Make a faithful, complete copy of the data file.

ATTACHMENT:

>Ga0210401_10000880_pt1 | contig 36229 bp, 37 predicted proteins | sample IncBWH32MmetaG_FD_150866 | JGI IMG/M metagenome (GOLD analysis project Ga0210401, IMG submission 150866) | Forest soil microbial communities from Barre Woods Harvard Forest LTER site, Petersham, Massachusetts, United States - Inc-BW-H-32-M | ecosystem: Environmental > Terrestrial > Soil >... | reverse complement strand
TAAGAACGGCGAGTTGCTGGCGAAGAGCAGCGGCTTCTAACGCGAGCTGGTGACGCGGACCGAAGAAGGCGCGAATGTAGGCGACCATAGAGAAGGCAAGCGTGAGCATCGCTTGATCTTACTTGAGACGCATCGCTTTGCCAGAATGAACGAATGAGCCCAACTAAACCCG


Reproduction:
>Ga0210401_10000880_pt1 | contig 36229 bp, 37 predicted proteins | sample IncBWH32MmetaG_FD_150866 | JGI IMG/M metagenome (GOLD analysis project Ga0210401, IMG submission 150866) | Forest soil microbial communities from Barre Woods Harvard Forest LTER site, Petersham, Massachusetts, United States - Inc-BW-H-32-M | ecosystem: Environmental > Terrestrial > Soil >... | reverse complement strand
TAAGAACGGCGAGTTGCTGGCGAAGAGCAGCGGCTTCTAACGCGAGCTGGTGACGCGGACCGAAGAAGGCGCGAATGTAGGCGACCATAGAGAAGGCAAGCGTGAGCATCGCTTGATCTTACTTGAGACGCATCGCTTTGCCAGAATGAACGAATGAGCCCAACTAAACCCG